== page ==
289 Grand Street.
In the hours after fire ravaged three buildings on Grand Street this past spring, displaced residents found themselves in the media spotlight. Three months later, the television cameras and daily newspapers are gone. But the people whose lives were upended on the night of April 12th are no closer to putting the disaster behind them. In fact, they are entangled in a legal dispute that could go on for months, or even years.
News conference on Grand Street Sunday. Photo courtesy New York State Assembly.
On Sunday, State Assembly Speaker Sheldon Silver and State Senator Daniel Squadron gathered with community activists and displaced residents at the scene of April’s Grand Street fire. In a mid-day news conference, Silver touted a bill waiving bank fees for disaster victims in need of replacement safe deposit keys.
Adam Leitman Bailey
Last night we heard from the attorney representing the owner of 289 Grand, one of the buildings ravaged in last month’s devastating 7-alarm fire. As we reported yesterday, the landlord has notified tenants it intends to terminate their leases. Many of the residents are contesting that decision in housing court.
The attorney, Adam Leitman Bailey, said the owner’s top concern right now is making sure the building is safe. While the exterior of 289 Grand is stable, he indicated, the interior has been compromised, and some apartments clearly can’t be saved. “No one is going to die on my watch,” he said.
We have more now on the future of 289 Grand, one of four buildings ravaged in last month’s 7-alarm fire. As we reported this morning, the landlord, Wong’s Grand Street Realty, notified residents it intends to terminate their leases and demolish the building.
Chris Kui of Asian Americans for Equality told us his organization is representing tenants in at least 10 of the building’s apartments. This afternoon, they filed a lawsuit in New York City’s housing court disputing the landlord’s decision to tear the building down.
We have an update this morning on the aftermath of the Grand Street fire. Last week, the residents of 289 Grand (also known as 91 Eldridge) received the bad news that their leases are being terminated. The landlord, Wong’s Grand Street Realty, has filed a “Notice to tear down the building.”
The legal document delivered to tenants read, “…the landlord, having no other option but to tear down the hazardous remaining remnants of the building, elects to end your lease…”
Photo by Leung Photography via Flickr
The Fire Department has released results from its “exhaustive three week investigation” of the Grand Street fire. According to the fire marshal, an overheated electrical junction box caused the April 11th fire that tore through four buildings and displaced more than 300 residents. Here are the details from the Fire Department’s press release:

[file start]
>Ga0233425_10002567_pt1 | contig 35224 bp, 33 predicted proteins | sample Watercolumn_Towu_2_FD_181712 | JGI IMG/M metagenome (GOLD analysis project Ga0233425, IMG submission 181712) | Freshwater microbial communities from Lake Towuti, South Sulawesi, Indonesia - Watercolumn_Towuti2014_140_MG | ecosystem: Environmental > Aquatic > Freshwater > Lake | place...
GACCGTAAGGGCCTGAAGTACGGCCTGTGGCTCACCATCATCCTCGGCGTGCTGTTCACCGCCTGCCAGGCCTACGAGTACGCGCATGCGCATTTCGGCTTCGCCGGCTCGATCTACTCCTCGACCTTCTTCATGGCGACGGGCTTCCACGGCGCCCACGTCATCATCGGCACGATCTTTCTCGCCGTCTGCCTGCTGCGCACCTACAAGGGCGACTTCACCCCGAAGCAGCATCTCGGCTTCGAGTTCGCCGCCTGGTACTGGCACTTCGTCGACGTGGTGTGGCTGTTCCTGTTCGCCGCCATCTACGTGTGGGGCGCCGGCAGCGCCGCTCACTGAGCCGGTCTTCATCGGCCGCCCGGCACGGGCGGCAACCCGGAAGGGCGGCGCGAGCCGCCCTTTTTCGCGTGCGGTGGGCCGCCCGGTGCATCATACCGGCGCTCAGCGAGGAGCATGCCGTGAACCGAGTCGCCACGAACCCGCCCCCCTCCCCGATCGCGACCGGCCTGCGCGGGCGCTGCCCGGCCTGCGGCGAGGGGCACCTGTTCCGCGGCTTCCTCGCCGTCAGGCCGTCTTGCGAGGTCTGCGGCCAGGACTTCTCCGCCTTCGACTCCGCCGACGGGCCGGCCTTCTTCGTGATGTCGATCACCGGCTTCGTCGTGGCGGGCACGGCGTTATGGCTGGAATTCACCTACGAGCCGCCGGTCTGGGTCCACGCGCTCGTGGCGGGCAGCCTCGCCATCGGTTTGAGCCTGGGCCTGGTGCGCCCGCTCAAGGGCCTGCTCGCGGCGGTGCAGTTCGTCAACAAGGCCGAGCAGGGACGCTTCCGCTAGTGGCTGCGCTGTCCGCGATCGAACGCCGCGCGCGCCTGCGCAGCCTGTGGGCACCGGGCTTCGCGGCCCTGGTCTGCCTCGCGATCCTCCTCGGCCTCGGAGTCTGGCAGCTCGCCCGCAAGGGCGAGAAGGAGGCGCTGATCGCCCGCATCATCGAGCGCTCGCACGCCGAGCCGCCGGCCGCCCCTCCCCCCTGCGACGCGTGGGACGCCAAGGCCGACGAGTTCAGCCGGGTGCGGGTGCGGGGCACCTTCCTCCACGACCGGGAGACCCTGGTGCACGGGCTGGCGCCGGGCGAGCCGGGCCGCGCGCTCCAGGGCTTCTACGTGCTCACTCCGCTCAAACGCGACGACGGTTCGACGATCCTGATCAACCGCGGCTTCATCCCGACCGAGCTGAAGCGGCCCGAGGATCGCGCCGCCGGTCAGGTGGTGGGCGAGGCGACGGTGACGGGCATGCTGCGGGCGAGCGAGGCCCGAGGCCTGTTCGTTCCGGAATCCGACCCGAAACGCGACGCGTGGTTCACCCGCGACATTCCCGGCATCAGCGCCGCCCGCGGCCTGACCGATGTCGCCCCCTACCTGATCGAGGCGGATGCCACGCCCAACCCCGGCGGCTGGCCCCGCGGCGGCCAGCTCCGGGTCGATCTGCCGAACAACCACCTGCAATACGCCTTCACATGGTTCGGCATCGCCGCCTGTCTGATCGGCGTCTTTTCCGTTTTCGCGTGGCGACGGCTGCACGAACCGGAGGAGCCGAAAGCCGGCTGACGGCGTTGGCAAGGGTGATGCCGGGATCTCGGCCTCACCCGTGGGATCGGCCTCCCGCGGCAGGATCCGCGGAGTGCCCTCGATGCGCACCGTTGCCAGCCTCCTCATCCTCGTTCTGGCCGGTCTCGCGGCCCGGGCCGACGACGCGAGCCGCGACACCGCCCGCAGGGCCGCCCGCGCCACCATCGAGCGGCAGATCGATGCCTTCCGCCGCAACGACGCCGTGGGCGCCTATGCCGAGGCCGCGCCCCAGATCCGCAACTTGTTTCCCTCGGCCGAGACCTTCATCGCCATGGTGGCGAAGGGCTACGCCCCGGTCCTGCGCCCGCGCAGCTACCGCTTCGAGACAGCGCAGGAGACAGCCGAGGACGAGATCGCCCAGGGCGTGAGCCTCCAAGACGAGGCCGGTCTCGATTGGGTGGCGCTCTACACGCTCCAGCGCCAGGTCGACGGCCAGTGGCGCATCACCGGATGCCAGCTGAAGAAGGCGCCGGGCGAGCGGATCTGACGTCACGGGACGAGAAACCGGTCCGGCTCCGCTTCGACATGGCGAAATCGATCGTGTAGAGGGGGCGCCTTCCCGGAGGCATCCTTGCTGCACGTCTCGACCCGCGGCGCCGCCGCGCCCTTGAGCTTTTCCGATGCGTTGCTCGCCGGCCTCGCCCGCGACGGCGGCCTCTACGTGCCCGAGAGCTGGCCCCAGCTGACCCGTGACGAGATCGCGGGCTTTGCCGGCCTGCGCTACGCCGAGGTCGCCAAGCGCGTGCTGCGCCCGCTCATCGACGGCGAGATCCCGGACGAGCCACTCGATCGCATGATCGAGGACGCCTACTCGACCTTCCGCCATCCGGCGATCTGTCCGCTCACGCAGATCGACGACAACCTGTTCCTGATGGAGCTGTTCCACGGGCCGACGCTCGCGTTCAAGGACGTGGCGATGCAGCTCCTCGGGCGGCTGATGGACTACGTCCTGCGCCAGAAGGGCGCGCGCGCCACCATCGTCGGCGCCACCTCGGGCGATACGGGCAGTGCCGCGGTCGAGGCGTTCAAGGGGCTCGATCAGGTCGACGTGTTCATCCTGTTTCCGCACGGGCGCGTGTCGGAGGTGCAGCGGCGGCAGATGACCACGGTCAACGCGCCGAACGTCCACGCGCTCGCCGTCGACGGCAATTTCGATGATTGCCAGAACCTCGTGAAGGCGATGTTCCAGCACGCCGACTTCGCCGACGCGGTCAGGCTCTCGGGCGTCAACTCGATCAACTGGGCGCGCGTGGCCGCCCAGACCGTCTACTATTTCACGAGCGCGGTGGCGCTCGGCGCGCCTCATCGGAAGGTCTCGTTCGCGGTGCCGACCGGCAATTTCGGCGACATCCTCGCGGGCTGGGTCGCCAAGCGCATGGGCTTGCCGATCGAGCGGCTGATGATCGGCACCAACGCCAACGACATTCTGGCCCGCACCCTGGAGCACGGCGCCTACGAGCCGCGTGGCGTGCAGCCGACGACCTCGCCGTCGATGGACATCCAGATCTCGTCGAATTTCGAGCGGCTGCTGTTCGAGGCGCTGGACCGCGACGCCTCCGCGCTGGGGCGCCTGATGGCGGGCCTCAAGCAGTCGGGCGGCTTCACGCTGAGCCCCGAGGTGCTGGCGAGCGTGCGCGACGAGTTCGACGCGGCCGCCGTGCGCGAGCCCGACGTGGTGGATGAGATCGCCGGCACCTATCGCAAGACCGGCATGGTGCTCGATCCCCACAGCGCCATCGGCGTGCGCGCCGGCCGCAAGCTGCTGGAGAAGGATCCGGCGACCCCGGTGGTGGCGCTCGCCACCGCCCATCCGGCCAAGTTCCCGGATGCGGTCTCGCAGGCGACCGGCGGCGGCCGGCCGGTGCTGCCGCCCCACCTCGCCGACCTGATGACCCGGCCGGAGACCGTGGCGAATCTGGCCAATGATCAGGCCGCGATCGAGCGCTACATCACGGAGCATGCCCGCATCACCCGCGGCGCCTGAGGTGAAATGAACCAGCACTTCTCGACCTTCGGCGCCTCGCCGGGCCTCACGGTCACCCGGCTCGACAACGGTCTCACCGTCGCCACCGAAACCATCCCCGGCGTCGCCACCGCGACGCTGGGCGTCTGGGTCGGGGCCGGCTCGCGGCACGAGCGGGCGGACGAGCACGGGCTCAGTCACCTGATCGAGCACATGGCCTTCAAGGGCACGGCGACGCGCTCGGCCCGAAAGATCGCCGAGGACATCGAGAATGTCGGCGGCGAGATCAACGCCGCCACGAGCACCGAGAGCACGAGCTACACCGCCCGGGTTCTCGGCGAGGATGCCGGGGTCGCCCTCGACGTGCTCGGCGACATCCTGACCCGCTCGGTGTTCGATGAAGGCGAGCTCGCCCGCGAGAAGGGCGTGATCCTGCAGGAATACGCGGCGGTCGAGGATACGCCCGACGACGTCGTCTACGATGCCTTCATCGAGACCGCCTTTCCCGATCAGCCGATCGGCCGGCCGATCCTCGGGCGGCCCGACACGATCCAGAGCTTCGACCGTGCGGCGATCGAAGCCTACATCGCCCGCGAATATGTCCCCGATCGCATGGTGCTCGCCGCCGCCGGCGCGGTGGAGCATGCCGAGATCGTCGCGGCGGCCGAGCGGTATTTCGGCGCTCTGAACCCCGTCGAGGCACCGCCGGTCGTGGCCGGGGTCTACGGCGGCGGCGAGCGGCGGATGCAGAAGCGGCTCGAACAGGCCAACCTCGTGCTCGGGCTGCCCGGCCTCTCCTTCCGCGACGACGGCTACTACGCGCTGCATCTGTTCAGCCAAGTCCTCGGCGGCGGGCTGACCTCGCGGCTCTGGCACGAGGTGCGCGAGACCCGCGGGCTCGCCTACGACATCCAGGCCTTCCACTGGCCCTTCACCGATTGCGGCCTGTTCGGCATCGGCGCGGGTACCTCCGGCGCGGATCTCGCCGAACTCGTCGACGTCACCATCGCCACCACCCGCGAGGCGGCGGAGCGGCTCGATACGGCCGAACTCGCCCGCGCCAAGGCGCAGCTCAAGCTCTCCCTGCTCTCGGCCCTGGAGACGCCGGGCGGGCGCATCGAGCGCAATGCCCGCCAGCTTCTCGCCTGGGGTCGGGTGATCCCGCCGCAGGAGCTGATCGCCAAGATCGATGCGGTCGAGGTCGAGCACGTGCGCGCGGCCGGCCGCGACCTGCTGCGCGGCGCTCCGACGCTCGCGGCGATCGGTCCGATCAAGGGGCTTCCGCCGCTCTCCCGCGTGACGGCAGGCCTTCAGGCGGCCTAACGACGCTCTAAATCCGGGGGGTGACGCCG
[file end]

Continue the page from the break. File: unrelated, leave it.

Lin Shu Ming, owner of Pho Grand, is happy to be back in business. Closed for almost three weeks after the devastating Chinatown fire, he lost $2000-$3000 each day and had to throw out $10,000 in spoiled food. But at least he’s open. Late last week, the city finally removed the barricades keeping people from accessing businesses on Grand, between Eldridge and Forsyth.
This afternoon, workers are finishing up the demolition of 283 and 285 Grand, as local businesses try to bounce back after being closed for nearly three weeks. Yesterday, the city reopened the sidewalk on the north side of the street — but autombiles are still being re-routed around Grand. We spoke with the owners of two businesses today. We’ll have their story on Monday.
Over the weekend, we posted an article about the scene on Grand Street Saturday afternoon, where some residents displaced by the devastating fire more than two weeks ago were allowed to go inside their apartments. We noted that there were tensions between the landlord’s daughter-in-law and Asian Americans for Equality (AAFE), which has been representing some of the tenants.
Yesterday, we received a comment from a reader who signed up for a Lo-Down account under the name NYCmomto2. The commenter said he/she didn’t think the story was very accurate. I emailed the anonymous reader, asking if he/she wished to elaborate. This was the response: